The rest of the journey to earth was uneventful. Four days, six hours, three minutes and eighteen seconds after lift-off from Tamplin they were in orbit at one hundred kilometres. Visual surveillance showed nothing unusual although they suspected the same phenomenon that greeted them back on Tamis awaited them on landing!
Karlon made a careful descent and landed safely, five hundred meters from the Oceanic University.
It was unsettling and strange to see and hear people going about their daily lives. Geril saw her father at work in his study, and almost gave way to tears. It was odd to be able to touch and pick things up and still see them in situ in the real’ world, if that was the word to describe what they were experiencing. Under these circumstances what was ‘real’ or ‘Unreal’? It was an open question. There was no way they could make themselves visible and even if they shouted their heads off, no one would hear them.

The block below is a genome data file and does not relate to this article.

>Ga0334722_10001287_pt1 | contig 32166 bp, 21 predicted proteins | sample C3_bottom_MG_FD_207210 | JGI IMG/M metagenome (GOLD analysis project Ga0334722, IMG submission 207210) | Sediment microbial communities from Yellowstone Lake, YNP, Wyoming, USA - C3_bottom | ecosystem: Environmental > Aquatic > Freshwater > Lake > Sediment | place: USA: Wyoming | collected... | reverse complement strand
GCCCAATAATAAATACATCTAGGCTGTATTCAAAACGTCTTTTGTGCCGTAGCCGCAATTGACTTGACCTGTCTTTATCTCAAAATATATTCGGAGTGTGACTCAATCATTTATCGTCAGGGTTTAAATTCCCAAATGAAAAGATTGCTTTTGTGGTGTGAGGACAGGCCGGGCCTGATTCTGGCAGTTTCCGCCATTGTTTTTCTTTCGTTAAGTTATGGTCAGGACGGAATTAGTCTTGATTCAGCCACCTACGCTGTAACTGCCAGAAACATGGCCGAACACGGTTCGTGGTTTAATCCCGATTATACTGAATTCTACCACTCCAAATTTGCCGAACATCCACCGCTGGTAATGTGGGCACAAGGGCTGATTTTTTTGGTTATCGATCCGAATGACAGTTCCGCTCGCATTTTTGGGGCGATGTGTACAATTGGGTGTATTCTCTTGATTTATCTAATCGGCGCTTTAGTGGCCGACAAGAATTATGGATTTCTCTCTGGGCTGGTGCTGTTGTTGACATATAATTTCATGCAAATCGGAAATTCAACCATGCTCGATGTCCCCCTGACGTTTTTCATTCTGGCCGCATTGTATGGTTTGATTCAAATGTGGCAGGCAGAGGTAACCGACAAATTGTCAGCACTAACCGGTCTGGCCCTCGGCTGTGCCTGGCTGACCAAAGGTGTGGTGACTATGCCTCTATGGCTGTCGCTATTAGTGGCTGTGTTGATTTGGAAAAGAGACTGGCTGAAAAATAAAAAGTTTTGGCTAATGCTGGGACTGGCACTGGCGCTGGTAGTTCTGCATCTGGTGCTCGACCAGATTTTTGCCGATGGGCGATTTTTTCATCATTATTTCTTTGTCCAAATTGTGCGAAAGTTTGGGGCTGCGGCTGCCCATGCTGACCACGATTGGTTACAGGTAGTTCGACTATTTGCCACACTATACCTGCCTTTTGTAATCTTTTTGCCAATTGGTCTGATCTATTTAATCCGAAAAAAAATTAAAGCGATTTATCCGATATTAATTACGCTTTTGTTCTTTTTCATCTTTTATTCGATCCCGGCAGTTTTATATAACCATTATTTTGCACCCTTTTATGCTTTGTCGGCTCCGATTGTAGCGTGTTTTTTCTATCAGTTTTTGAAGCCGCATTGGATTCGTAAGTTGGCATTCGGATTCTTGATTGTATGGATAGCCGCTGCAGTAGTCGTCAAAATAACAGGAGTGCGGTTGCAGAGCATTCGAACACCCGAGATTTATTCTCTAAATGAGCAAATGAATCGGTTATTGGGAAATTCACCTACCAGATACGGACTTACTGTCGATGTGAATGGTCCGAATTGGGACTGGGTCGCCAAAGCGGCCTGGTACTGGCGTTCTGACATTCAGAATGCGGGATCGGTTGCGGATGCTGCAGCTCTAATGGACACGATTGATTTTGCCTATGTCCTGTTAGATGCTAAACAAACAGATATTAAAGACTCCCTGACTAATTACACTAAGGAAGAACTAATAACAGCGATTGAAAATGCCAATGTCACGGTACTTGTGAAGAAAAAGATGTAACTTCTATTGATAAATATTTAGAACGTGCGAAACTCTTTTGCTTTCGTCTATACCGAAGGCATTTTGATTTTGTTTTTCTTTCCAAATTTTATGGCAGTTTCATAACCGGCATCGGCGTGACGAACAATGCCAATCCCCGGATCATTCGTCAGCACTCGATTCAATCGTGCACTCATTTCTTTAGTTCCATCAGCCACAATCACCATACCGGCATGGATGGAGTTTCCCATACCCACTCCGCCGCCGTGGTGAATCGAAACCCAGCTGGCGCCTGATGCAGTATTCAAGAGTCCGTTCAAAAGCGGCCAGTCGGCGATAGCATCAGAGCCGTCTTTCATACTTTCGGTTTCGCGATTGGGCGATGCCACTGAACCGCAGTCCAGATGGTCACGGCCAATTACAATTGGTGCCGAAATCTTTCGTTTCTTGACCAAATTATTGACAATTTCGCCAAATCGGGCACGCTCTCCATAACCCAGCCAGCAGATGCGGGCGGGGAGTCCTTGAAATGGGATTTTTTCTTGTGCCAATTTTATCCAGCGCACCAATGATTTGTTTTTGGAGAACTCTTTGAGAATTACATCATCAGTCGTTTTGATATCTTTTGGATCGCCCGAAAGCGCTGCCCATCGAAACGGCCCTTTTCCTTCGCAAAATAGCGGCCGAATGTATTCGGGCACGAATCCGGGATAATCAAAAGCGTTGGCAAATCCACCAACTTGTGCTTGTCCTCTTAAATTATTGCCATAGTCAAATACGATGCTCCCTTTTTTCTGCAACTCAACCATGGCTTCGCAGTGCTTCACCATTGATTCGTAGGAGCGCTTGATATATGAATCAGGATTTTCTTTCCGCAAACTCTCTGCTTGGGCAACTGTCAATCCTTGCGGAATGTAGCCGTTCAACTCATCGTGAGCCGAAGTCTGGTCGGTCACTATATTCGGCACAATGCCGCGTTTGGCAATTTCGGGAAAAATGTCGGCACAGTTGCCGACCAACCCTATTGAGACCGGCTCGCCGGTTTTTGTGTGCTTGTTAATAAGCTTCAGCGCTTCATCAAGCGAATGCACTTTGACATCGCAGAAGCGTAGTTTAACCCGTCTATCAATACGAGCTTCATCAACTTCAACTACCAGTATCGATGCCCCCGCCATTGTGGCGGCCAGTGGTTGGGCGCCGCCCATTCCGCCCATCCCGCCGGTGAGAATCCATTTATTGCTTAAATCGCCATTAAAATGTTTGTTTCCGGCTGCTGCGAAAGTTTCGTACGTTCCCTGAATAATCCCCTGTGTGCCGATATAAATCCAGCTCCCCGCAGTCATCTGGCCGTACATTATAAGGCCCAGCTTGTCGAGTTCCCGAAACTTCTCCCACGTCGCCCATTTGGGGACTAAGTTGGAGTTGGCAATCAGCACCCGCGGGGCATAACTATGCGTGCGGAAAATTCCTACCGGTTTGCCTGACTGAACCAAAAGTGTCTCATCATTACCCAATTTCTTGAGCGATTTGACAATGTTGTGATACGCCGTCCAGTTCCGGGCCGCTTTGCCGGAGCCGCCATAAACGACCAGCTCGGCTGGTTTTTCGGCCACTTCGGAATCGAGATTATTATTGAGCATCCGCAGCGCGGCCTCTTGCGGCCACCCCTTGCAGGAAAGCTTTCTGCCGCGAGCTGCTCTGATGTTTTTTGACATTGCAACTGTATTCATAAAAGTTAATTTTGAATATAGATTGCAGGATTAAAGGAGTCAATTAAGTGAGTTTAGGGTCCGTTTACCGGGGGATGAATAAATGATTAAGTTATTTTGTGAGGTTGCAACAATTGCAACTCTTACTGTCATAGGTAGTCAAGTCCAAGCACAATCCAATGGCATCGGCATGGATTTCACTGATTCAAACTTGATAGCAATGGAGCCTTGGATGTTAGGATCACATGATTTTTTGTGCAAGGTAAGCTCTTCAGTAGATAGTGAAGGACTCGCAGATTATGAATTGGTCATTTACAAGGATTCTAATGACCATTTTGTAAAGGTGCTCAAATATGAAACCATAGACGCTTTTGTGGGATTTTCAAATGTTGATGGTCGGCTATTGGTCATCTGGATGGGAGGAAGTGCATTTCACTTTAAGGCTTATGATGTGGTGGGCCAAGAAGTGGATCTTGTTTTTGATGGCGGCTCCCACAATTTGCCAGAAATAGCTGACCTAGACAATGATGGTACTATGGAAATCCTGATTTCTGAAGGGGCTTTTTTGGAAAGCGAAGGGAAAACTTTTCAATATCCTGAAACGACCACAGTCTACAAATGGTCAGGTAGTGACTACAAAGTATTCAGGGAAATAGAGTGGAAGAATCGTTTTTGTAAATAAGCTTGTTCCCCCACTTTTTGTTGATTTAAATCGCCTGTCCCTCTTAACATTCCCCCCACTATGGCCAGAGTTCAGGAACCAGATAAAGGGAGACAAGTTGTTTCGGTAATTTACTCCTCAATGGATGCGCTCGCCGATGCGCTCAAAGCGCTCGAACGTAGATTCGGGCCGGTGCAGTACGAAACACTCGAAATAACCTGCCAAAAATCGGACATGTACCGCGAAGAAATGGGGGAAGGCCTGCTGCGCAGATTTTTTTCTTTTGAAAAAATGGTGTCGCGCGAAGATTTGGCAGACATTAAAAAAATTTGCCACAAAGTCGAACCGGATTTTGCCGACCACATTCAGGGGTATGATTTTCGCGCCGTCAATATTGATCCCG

It was soon apparent to Darin and the others that nothing useful had been gained by their journey; other than a break from routine on Tamplin. Geril wanted a walk in the submarine gardens. Darin tried to dissuade her but realising that perhaps the experience would help her and the others to unwind he returned to the Launch and collected gills and underwater clothing.
As they submerged Karlon and Freyer were fascinated. They had never visited the scene before at ‘home’. The underwater gardens were astonishingly beautiful. It was a dream world. The submarine flora and coral outcrops were like transparent sculptures. A myriad of fish and other marine life in rainbow colours swam all around them. Wandering among the pavilions and grottos they began to feel more at ease in this water world.